At Mill Hill County High School we value and respect our diverse community and recognise this as a huge asset to the School. Through our approach to teaching and learning, the design of our curriculum and the creation of the School’s ethos we aim to prepare students for life in Modern Britain. We do this through the promotion of British Values, as outlined by the Department for Education. We recognise that these values are not exclusive to being British and are accepted as being values that promote a society that allows all individuals to feel safe, respected and valued. We, at Mill Hill County High School, believe that these are therefore representative of our Community Values.
What are British Values?
British Values are defined by the DfE as:
- Rule of law
- Individual liberty
- Mutual Respect
- Tolerance of those of different faiths and beliefs
The DfE wants to ensure that through their provision of spiritual, moral, social and cultural development of students that schools should:
- enable students to develop their self-knowledge, self-esteem and self-confidence;
- enable students to distinguish right from wrong and to respect the civil and criminal law of England;
- encourage students to accept responsibility for their behaviour, show initiative, and to understand how they can contribute positively to the lives of those living and working in the locality of the school and to society more widely;
- enable students to acquire a broad general knowledge of and respect for public institutions and services in England;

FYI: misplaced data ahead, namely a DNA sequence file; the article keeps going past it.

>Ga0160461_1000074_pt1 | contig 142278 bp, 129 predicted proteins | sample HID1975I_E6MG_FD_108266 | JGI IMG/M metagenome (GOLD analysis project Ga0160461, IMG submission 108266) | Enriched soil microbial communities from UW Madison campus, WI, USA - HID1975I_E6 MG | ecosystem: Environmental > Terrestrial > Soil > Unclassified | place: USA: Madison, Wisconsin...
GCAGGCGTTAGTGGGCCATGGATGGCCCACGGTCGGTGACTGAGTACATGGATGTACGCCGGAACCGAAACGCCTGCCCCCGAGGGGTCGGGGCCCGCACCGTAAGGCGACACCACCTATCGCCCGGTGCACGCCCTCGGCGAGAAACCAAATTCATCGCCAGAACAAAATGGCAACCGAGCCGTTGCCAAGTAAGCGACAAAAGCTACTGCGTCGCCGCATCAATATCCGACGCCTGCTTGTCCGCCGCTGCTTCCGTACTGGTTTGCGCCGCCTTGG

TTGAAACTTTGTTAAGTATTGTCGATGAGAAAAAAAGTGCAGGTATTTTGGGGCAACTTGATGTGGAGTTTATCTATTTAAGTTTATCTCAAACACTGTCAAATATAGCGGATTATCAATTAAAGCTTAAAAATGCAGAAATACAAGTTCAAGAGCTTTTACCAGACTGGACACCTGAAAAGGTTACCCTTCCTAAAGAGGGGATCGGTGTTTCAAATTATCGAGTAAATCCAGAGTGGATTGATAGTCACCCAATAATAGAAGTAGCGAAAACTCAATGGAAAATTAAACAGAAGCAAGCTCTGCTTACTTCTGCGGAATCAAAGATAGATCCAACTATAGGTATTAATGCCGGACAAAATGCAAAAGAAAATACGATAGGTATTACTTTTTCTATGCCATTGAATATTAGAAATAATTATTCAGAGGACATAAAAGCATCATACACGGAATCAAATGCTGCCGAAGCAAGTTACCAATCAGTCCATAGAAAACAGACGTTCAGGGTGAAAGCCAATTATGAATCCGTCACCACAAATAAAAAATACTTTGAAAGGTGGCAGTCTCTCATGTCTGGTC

- further tolerance and harmony between different cultural traditions by enabling students to acquire an appreciation of and respect for their own and other cultures;
- encourage respect for other people; and
- encourage respect for democracy and support for participation in the democratic processes, including respect for the basis on which the law is made and applied in England.
How do we promote our Community Values at Mill Hill County High School?
British / Community values are promoted through lessons at all key stages. PSCHE is a particularly rich area that specifically focusses on these core values, as outlined below:
Democracy is looked at through a number of schemes of learning which cover how democracy is challenged through lessons on ‘Human Rights’, ‘Extremism’ and students’ right to free speech. Within the PSCHE curriculum this is explored on both a local and global level through lessons on political participation, UK Government and Global governance.
The concepts of voting and ‘opportunity for all’ is regularly explored through the election of Student Voice Representatives.
Rule of law
Within the PSCHE curriculum students are taught what the rule of law is in conjunction with a number of different topics. They are asked to consider why laws are in place, the protections they offer and understand the reason and importance behind them. This is incorporated in content around Extremism and Radicalisation, RSE, Internet Safety and criminal law as well as Human Rights around race and discrimination.
The PSCHE curriculum, students are taught to understand their rights, personal freedoms and responsibilities in relation to the UK and global comparisons. Advice on how to exercise these rights as well as an appreciation of them is regularly promoted through a host of schemes of work on topics ranging from the right to education, to their rights around consent, contraception and healthcare.
Within PSCHE this is the central tenant of all discussion and debate work about differences between people based on ethnicity, gender, sexuality, identity, culture and ideology. It is also highlighted within our RSE programme as part of what constitutes a healthy relationship.
Tolerance of those of different faiths and beliefs
The PSCHE curriculum this is explored mainly through our Citizenship programme. Through this Human Rights, Extremism and Bereavement are considered from the perspectives of gaining knowledge and understanding of people of different faiths and beliefs.